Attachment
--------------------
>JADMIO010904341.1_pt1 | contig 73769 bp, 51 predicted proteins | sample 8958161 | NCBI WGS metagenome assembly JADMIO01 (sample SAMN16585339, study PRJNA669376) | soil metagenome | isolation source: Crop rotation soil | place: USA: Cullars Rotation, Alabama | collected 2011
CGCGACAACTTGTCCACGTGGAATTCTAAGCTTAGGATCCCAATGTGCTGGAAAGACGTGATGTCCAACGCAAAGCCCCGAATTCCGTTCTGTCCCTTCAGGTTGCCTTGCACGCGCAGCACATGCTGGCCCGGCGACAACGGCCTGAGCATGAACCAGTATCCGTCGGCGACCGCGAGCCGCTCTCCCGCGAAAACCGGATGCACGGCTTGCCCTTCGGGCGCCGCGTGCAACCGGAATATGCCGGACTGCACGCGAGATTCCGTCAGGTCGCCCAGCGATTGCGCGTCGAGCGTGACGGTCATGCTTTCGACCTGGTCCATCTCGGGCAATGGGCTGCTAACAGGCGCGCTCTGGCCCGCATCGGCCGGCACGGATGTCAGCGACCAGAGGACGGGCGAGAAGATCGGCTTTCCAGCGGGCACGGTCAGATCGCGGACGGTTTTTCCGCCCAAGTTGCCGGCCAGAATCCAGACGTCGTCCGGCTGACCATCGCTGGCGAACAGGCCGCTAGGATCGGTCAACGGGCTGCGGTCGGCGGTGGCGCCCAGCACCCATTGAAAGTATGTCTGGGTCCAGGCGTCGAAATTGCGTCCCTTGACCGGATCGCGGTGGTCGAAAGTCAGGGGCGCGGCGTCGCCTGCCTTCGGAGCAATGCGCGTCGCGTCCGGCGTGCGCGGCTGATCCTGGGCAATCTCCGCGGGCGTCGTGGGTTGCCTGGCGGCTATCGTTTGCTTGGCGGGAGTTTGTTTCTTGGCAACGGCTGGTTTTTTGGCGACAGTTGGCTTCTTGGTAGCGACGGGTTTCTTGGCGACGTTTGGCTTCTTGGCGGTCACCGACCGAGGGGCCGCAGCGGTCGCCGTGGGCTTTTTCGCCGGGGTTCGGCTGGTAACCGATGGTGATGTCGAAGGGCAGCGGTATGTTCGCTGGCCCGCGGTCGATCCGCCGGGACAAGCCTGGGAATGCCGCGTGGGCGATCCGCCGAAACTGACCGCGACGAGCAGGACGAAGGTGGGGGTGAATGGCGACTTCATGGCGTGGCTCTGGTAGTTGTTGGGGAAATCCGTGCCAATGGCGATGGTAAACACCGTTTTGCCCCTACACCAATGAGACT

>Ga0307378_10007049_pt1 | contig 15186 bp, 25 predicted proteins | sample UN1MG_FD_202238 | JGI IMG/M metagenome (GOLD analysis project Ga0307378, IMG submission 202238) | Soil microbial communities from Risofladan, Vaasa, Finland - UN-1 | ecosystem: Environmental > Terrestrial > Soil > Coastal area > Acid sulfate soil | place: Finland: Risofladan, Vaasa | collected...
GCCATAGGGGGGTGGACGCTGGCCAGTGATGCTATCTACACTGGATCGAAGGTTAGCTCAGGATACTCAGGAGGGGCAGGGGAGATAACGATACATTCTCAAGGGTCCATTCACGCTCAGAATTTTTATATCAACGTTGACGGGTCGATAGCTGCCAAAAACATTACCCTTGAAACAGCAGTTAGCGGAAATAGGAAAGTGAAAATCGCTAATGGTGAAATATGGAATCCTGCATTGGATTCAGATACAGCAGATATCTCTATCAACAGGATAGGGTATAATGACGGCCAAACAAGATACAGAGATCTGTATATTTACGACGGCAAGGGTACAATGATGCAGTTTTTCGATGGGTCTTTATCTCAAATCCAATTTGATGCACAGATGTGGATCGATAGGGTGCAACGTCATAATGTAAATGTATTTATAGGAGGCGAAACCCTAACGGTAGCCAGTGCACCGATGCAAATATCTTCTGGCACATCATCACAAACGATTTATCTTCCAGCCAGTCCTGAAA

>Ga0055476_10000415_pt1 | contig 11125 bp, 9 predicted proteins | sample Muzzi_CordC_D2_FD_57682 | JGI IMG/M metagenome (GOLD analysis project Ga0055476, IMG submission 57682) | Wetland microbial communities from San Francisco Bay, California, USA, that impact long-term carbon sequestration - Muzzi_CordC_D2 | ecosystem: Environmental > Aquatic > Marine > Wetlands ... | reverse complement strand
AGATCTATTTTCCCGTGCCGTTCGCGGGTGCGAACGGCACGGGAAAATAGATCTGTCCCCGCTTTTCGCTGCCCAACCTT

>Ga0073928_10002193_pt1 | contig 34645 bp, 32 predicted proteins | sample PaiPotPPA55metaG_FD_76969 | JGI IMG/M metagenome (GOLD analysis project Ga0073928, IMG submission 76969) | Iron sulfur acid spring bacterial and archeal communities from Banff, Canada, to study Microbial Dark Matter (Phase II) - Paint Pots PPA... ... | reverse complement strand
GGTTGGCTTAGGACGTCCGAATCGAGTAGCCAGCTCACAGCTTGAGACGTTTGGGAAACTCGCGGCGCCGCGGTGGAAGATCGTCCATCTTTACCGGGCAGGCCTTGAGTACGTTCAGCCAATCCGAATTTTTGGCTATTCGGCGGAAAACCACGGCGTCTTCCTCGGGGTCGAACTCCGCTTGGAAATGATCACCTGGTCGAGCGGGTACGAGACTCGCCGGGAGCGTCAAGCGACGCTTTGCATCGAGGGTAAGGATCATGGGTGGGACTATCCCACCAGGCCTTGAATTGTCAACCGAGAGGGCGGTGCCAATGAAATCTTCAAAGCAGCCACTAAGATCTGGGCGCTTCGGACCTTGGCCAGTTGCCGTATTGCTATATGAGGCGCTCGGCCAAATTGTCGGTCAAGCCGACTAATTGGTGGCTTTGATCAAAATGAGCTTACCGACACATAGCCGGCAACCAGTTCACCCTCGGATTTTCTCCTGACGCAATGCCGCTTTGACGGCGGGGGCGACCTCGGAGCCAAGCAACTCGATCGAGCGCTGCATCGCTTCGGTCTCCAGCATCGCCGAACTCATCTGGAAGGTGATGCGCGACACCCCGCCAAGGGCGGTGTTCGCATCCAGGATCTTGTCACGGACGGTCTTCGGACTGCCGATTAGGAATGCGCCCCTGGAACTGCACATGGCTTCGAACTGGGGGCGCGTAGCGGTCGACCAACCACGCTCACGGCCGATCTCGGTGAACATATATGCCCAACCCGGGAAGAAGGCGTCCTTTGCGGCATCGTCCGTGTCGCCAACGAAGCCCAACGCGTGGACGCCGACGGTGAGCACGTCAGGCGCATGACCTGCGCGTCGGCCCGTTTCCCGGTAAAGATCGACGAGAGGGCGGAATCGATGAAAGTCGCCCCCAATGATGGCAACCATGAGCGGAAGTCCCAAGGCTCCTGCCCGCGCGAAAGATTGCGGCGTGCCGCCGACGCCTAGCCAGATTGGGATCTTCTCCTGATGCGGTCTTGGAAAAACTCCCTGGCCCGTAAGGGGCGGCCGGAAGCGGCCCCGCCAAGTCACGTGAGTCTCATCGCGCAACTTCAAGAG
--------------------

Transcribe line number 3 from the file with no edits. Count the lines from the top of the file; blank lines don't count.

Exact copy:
>Ga0307378_10007049_pt1 | contig 15186 bp, 25 predicted proteins | sample UN1MG_FD_202238 | JGI IMG/M metagenome (GOLD analysis project Ga0307378, IMG submission 202238) | Soil microbial communities from Risofladan, Vaasa, Finland - UN-1 | ecosystem: Environmental > Terrestrial > Soil > Coastal area > Acid sulfate soil | place: Finland: Risofladan, Vaasa | collected...